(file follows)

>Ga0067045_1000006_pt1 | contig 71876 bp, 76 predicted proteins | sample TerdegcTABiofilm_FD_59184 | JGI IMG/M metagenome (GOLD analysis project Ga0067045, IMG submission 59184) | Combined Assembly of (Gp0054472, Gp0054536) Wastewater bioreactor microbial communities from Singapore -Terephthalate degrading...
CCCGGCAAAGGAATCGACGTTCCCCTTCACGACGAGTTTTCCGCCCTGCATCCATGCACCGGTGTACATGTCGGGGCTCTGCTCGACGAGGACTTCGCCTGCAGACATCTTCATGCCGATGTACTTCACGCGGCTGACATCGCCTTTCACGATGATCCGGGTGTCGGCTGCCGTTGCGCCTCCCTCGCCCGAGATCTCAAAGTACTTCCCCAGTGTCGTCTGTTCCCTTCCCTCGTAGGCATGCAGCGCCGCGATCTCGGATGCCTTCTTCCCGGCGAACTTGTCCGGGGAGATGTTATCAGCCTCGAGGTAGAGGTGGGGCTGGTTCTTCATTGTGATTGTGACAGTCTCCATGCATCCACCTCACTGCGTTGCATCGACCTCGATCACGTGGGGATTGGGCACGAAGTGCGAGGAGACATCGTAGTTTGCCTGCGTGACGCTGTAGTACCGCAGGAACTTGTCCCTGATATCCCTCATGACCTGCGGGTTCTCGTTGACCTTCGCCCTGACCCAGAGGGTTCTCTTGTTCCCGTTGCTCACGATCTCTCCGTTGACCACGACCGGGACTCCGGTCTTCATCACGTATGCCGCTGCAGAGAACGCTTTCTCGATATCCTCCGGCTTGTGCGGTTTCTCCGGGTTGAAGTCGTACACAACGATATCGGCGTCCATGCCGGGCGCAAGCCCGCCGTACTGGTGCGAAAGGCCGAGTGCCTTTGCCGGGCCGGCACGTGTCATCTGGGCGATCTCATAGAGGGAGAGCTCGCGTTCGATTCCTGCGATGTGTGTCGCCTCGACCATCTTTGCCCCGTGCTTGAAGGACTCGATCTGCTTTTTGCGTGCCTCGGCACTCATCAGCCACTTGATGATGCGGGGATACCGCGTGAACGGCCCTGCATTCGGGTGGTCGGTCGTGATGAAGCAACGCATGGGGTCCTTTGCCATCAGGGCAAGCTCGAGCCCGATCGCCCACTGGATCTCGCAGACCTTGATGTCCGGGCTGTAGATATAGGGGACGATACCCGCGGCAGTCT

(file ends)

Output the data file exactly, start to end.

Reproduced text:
>Ga0067045_1000006_pt1 | contig 71876 bp, 76 predicted proteins | sample TerdegcTABiofilm_FD_59184 | JGI IMG/M metagenome (GOLD analysis project Ga0067045, IMG submission 59184) | Combined Assembly of (Gp0054472, Gp0054536) Wastewater bioreactor microbial communities from Singapore -Terephthalate degrading...
CCCGGCAAAGGAATCGACGTTCCCCTTCACGACGAGTTTTCCGCCCTGCATCCATGCACCGGTGTACATGTCGGGGCTCTGCTCGACGAGGACTTCGCCTGCAGACATCTTCATGCCGATGTACTTCACGCGGCTGACATCGCCTTTCACGATGATCCGGGTGTCGGCTGCCGTTGCGCCTCCCTCGCCCGAGATCTCAAAGTACTTCCCCAGTGTCGTCTGTTCCCTTCCCTCGTAGGCATGCAGCGCCGCGATCTCGGATGCCTTCTTCCCGGCGAACTTGTCCGGGGAGATGTTATCAGCCTCGAGGTAGAGGTGGGGCTGGTTCTTCATTGTGATTGTGACAGTCTCCATGCATCCACCTCACTGCGTTGCATCGACCTCGATCACGTGGGGATTGGGCACGAAGTGCGAGGAGACATCGTAGTTTGCCTGCGTGACGCTGTAGTACCGCAGGAACTTGTCCCTGATATCCCTCATGACCTGCGGGTTCTCGTTGACCTTCGCCCTGACCCAGAGGGTTCTCTTGTTCCCGTTGCTCACGATCTCTCCGTTGACCACGACCGGGACTCCGGTCTTCATCACGTATGCCGCTGCAGAGAACGCTTTCTCGATATCCTCCGGCTTGTGCGGTTTCTCCGGGTTGAAGTCGTACACAACGATATCGGCGTCCATGCCGGGCGCAAGCCCGCCGTACTGGTGCGAAAGGCCGAGTGCCTTTGCCGGGCCGGCACGTGTCATCTGGGCGATCTCATAGAGGGAGAGCTCGCGTTCGATTCCTGCGATGTGTGTCGCCTCGACCATCTTTGCCCCGTGCTTGAAGGACTCGATCTGCTTTTTGCGTGCCTCGGCACTCATCAGCCACTTGATGATGCGGGGATACCGCGTGAACGGCCCTGCATTCGGGTGGTCGGTCGTGATGAAGCAACGCATGGGGTCCTTTGCCATCAGGGCAAGCTCGAGCCCGATCGCCCACTGGATCTCGCAGACCTTGATGTCCGGGCTGTAGATATAGGGGACGATACCCGCGGCAGTCT